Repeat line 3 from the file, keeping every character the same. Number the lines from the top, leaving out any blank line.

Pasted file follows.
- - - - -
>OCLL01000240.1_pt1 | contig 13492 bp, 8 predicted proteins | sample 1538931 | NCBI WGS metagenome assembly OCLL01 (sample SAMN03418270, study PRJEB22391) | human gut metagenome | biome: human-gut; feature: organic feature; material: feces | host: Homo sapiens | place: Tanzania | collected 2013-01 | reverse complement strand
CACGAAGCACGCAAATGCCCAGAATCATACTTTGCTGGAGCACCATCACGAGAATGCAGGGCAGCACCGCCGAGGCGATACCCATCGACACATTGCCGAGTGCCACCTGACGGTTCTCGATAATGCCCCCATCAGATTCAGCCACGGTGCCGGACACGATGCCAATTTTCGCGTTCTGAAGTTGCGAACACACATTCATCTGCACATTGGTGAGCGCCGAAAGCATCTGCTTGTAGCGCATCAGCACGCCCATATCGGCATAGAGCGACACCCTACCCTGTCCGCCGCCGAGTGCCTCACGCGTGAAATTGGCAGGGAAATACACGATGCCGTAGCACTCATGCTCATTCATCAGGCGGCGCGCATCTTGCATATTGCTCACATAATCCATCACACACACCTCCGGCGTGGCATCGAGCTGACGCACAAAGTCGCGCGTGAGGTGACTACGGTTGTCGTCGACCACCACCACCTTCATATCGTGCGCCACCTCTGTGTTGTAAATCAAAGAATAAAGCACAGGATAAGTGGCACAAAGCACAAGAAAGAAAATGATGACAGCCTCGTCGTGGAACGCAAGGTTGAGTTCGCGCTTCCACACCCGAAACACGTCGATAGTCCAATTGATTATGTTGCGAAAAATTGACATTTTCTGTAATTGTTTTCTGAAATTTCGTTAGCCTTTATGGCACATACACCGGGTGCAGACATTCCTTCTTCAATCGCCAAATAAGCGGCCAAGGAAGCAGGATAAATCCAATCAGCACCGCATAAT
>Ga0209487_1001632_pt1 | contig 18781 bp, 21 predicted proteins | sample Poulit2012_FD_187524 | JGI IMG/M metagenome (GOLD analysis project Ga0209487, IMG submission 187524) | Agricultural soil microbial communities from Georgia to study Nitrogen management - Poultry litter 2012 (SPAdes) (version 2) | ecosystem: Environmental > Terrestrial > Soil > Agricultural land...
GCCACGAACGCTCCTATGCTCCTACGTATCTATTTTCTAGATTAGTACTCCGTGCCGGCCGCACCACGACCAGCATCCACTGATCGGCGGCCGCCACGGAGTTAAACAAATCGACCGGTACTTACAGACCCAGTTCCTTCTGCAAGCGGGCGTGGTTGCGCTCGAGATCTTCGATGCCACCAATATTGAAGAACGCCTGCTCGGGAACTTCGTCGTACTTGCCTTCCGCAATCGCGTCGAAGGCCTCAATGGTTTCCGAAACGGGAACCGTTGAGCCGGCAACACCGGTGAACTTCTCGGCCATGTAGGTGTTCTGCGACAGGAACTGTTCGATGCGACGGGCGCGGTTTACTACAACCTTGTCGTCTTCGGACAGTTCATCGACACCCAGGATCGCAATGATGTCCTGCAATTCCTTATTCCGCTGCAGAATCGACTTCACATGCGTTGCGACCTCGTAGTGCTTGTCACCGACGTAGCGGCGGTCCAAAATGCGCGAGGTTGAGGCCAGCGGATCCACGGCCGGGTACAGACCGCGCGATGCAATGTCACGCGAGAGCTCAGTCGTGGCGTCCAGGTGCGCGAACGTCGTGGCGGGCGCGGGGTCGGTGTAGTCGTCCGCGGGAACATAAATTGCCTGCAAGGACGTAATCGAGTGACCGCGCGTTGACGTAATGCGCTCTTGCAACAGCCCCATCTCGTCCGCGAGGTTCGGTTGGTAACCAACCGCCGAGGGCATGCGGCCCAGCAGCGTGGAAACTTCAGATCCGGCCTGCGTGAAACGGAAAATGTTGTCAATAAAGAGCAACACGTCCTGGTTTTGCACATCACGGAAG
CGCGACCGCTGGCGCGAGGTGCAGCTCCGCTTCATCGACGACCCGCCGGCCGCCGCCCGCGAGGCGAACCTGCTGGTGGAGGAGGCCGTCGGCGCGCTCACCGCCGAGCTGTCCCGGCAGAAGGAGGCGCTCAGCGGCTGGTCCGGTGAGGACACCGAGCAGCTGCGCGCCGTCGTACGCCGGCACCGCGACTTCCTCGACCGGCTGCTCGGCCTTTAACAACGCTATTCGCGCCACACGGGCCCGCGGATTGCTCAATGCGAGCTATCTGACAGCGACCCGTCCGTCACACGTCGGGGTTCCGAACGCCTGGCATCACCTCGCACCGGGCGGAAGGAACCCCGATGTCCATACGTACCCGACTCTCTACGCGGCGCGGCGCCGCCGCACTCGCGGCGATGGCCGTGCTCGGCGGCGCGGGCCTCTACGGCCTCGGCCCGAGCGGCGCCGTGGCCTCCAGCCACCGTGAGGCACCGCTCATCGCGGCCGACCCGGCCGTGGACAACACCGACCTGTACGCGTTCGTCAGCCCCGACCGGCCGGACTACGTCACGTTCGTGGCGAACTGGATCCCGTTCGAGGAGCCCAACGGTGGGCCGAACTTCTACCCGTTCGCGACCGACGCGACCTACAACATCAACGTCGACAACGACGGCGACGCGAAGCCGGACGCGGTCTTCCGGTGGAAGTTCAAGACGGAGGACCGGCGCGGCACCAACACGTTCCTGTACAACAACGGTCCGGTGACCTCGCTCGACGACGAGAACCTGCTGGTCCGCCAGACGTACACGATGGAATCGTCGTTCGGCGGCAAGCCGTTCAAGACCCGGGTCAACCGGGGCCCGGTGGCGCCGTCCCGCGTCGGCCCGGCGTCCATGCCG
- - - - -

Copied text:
>Ga0209487_1001632_pt1 | contig 18781 bp, 21 predicted proteins | sample Poulit2012_FD_187524 | JGI IMG/M metagenome (GOLD analysis project Ga0209487, IMG submission 187524) | Agricultural soil microbial communities from Georgia to study Nitrogen management - Poultry litter 2012 (SPAdes) (version 2) | ecosystem: Environmental > Terrestrial > Soil > Agricultural land...